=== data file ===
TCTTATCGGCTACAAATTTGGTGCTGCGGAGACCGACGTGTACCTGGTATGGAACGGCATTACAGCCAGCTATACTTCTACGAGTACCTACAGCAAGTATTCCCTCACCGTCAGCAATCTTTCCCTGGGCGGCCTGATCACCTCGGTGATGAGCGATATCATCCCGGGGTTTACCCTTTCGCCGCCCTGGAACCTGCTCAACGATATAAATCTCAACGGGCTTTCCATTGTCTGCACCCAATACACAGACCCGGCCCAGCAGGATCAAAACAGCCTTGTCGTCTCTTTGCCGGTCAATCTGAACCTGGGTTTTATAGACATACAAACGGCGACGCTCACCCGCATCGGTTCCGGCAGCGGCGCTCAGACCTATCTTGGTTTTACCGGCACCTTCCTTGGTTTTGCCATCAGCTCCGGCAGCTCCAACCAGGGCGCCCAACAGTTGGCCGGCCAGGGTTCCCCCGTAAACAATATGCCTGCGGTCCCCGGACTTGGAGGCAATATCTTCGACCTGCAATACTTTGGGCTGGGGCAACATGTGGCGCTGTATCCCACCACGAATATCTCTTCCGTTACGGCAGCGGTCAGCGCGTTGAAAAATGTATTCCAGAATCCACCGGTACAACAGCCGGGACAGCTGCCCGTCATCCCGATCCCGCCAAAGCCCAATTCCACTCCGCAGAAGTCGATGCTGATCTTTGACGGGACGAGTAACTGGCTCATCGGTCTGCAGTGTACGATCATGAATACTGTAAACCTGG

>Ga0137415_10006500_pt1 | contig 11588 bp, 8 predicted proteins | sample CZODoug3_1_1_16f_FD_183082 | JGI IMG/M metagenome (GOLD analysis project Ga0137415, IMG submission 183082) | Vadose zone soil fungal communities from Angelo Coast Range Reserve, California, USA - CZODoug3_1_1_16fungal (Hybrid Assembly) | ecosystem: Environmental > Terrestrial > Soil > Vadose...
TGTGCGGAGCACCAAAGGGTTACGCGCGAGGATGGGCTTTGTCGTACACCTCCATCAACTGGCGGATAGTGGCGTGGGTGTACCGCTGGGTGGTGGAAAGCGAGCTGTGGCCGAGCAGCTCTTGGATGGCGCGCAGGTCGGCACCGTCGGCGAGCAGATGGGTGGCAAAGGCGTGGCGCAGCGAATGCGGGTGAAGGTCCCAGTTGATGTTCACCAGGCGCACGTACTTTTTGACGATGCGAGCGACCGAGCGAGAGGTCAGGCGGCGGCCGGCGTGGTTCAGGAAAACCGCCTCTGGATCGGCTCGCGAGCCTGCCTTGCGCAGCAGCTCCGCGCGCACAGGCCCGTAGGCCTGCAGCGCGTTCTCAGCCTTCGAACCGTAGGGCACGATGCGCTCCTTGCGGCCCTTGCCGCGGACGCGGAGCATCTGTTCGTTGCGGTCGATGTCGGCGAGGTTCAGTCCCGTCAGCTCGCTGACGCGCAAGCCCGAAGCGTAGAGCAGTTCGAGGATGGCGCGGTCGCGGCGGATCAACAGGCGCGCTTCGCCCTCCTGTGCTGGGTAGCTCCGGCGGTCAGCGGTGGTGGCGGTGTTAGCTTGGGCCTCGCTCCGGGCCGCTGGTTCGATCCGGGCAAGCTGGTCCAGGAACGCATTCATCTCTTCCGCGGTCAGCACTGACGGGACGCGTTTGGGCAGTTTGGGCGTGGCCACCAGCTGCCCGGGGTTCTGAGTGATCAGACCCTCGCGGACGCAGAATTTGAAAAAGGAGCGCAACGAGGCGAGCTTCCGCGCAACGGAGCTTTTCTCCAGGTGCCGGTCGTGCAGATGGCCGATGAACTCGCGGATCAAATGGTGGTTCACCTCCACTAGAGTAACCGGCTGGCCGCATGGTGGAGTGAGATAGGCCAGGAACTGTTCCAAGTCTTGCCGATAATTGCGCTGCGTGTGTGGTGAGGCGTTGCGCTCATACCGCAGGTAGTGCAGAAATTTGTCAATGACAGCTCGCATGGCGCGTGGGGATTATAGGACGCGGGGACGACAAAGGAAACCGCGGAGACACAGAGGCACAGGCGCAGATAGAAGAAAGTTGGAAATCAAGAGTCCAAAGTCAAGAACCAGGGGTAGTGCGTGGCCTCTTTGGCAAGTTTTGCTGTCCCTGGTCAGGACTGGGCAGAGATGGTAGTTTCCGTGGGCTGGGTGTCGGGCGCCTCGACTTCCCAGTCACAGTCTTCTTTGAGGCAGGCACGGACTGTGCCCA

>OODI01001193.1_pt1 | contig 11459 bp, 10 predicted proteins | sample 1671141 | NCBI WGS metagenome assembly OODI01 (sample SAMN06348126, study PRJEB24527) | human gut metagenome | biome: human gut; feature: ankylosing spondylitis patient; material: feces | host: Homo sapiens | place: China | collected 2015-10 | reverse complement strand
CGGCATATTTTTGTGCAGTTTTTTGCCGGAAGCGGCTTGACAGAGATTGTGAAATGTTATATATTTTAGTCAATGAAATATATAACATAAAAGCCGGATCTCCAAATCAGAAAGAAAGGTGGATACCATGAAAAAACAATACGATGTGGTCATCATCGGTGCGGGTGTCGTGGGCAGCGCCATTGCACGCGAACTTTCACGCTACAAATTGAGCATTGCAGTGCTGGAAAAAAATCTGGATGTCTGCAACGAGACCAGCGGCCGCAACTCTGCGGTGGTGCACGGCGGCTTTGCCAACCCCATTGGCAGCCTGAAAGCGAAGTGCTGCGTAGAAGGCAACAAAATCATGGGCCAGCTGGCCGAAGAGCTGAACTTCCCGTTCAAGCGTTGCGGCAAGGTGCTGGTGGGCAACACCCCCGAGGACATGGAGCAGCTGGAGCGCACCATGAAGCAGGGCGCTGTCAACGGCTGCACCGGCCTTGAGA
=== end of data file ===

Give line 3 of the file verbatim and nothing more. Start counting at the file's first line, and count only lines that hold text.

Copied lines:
TGTGCGGAGCACCAAAGGGTTACGCGCGAGGATGGGCTTTGTCGTACACCTCCATCAACTGGCGGATAGTGGCGTGGGTGTACCGCTGGGTGGTGGAAAGCGAGCTGTGGCCGAGCAGCTCTTGGATGGCGCGCAGGTCGGCACCGTCGGCGAGCAGATGGGTGGCAAAGGCGTGGCGCAGCGAATGCGGGTGAAGGTCCCAGTTGATGTTCACCAGGCGCACGTACTTTTTGACGATGCGAGCGACCGAGCGAGAGGTCAGGCGGCGGCCGGCGTGGTTCAGGAAAACCGCCTCTGGATCGGCTCGCGAGCCTGCCTTGCGCAGCAGCTCCGCGCGCACAGGCCCGTAGGCCTGCAGCGCGTTCTCAGCCTTCGAACCGTAGGGCACGATGCGCTCCTTGCGGCCCTTGCCGCGGACGCGGAGCATCTGTTCGTTGCGGTCGATGTCGGCGAGGTTCAGTCCCGTCAGCTCGCTGACGCGCAAGCCCGAAGCGTAGAGCAGTTCGAGGATGGCGCGGTCGCGGCGGATCAACAGGCGCGCTTCGCCCTCCTGTGCTGGGTAGCTCCGGCGGTCAGCGGTGGTGGCGGTGTTAGCTTGGGCCTCGCTCCGGGCCGCTGGTTCGATCCGGGCAAGCTGGTCCAGGAACGCATTCATCTCTTCCGCGGTCAGCACTGACGGGACGCGTTTGGGCAGTTTGGGCGTGGCCACCAGCTGCCCGGGGTTCTGAGTGATCAGACCCTCGCGGACGCAGAATTTGAAAAAGGAGCGCAACGAGGCGAGCTTCCGCGCAACGGAGCTTTTCTCCAGGTGCCGGTCGTGCAGATGGCCGATGAACTCGCGGATCAAATGGTGGTTCACCTCCACTAGAGTAACCGGCTGGCCGCATGGTGGAGTGAGATAGGCCAGGAACTGTTCCAAGTCTTGCCGATAATTGCGCTGCGTGTGTGGTGAGGCGTTGCGCTCATACCGCAGGTAGTGCAGAAATTTGTCAATGACAGCTCGCATGGCGCGTGGGGATTATAGGACGCGGGGACGACAAAGGAAACCGCGGAGACACAGAGGCACAGGCGCAGATAGAAGAAAGTTGGAAATCAAGAGTCCAAAGTCAAGAACCAGGGGTAGTGCGTGGCCTCTTTGGCAAGTTTTGCTGTCCCTGGTCAGGACTGGGCAGAGATGGTAGTTTCCGTGGGCTGGGTGTCGGGCGCCTCGACTTCCCAGTCACAGTCTTCTTTGAGGCAGGCACGGACTGTGCCCA